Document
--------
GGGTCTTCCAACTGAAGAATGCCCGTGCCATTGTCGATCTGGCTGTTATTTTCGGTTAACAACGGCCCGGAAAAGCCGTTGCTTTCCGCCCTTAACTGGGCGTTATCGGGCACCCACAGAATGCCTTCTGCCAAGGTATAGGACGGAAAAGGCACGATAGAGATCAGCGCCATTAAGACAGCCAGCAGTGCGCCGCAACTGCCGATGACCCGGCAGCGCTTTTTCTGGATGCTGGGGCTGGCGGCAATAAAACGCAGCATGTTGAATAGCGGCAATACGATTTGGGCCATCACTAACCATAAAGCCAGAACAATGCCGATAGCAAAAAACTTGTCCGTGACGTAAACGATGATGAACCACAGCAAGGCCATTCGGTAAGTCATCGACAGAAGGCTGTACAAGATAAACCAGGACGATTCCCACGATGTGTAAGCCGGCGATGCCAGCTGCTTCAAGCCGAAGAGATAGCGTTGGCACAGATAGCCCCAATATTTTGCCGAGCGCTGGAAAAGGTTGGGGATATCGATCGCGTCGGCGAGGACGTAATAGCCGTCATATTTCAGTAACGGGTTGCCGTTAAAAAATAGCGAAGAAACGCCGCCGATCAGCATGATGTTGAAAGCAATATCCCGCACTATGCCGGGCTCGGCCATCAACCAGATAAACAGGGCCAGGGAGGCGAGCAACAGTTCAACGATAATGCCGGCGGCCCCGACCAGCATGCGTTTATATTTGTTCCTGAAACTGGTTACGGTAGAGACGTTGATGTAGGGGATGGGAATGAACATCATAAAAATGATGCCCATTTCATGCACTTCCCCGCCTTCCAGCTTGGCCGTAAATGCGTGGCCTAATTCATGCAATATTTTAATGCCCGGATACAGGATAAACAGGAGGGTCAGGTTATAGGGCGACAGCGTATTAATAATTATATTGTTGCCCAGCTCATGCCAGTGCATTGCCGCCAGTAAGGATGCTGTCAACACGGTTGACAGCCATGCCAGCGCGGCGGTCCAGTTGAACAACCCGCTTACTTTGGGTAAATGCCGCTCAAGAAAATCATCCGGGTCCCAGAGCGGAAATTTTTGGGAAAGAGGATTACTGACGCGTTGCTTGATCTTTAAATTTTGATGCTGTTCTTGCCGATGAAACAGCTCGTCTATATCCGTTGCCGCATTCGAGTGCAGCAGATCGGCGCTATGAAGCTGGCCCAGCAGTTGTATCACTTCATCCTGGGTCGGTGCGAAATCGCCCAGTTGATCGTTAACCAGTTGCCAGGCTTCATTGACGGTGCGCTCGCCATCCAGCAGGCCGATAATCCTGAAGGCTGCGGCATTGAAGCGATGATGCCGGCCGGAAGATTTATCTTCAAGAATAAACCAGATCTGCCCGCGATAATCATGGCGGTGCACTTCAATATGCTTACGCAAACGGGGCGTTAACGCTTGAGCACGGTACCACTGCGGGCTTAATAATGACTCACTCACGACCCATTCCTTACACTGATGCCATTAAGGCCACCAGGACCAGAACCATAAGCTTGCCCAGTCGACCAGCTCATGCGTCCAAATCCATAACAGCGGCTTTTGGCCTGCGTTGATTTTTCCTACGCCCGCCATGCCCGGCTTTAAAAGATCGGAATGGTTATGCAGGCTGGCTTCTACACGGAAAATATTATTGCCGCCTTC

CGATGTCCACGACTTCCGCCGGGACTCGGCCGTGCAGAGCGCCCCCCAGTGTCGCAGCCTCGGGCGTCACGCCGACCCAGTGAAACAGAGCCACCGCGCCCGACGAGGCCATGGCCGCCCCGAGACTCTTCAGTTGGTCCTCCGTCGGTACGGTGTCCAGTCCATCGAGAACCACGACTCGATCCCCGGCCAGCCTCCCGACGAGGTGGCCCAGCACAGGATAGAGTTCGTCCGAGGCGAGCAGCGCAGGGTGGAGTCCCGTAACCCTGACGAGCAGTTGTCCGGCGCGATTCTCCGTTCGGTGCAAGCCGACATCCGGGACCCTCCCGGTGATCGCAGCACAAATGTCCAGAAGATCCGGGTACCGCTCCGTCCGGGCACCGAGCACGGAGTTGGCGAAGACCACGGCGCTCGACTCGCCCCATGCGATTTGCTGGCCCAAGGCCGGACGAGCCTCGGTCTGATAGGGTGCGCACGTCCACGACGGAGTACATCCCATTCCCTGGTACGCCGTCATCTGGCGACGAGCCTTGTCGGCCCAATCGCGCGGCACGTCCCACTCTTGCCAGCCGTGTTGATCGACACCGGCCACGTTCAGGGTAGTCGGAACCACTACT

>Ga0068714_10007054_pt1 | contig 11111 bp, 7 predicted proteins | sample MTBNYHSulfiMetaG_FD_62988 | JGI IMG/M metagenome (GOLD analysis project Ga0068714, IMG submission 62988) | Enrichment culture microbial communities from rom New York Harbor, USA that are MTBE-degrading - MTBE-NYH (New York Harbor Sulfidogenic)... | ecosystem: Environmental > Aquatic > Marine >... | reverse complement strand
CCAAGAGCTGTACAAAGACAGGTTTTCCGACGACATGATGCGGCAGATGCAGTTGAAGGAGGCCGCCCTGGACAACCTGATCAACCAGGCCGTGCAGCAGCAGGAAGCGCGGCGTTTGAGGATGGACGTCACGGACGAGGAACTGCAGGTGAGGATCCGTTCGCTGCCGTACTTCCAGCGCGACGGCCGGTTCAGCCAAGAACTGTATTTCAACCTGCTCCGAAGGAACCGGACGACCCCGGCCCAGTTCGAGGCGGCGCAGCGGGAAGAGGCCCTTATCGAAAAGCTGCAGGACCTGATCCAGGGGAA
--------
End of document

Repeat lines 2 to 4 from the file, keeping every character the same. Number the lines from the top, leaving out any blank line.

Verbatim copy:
CGATGTCCACGACTTCCGCCGGGACTCGGCCGTGCAGAGCGCCCCCCAGTGTCGCAGCCTCGGGCGTCACGCCGACCCAGTGAAACAGAGCCACCGCGCCCGACGAGGCCATGGCCGCCCCGAGACTCTTCAGTTGGTCCTCCGTCGGTACGGTGTCCAGTCCATCGAGAACCACGACTCGATCCCCGGCCAGCCTCCCGACGAGGTGGCCCAGCACAGGATAGAGTTCGTCCGAGGCGAGCAGCGCAGGGTGGAGTCCCGTAACCCTGACGAGCAGTTGTCCGGCGCGATTCTCCGTTCGGTGCAAGCCGACATCCGGGACCCTCCCGGTGATCGCAGCACAAATGTCCAGAAGATCCGGGTACCGCTCCGTCCGGGCACCGAGCACGGAGTTGGCGAAGACCACGGCGCTCGACTCGCCCCATGCGATTTGCTGGCCCAAGGCCGGACGAGCCTCGGTCTGATAGGGTGCGCACGTCCACGACGGAGTACATCCCATTCCCTGGTACGCCGTCATCTGGCGACGAGCCTTGTCGGCCCAATCGCGCGGCACGTCCCACTCTTGCCAGCCGTGTTGATCGACACCGGCCACGTTCAGGGTAGTCGGAACCACTACT

>Ga0068714_10007054_pt1 | contig 11111 bp, 7 predicted proteins | sample MTBNYHSulfiMetaG_FD_62988 | JGI IMG/M metagenome (GOLD analysis project Ga0068714, IMG submission 62988) | Enrichment culture microbial communities from rom New York Harbor, USA that are MTBE-degrading - MTBE-NYH (New York Harbor Sulfidogenic)... | ecosystem: Environmental > Aquatic > Marine >... | reverse complement strand
CCAAGAGCTGTACAAAGACAGGTTTTCCGACGACATGATGCGGCAGATGCAGTTGAAGGAGGCCGCCCTGGACAACCTGATCAACCAGGCCGTGCAGCAGCAGGAAGCGCGGCGTTTGAGGATGGACGTCACGGACGAGGAACTGCAGGTGAGGATCCGTTCGCTGCCGTACTTCCAGCGCGACGGCCGGTTCAGCCAAGAACTGTATTTCAACCTGCTCCGAAGGAACCGGACGACCCCGGCCCAGTTCGAGGCGGCGCAGCGGGAAGAGGCCCTTATCGAAAAGCTGCAGGACCTGATCCAGGGGAA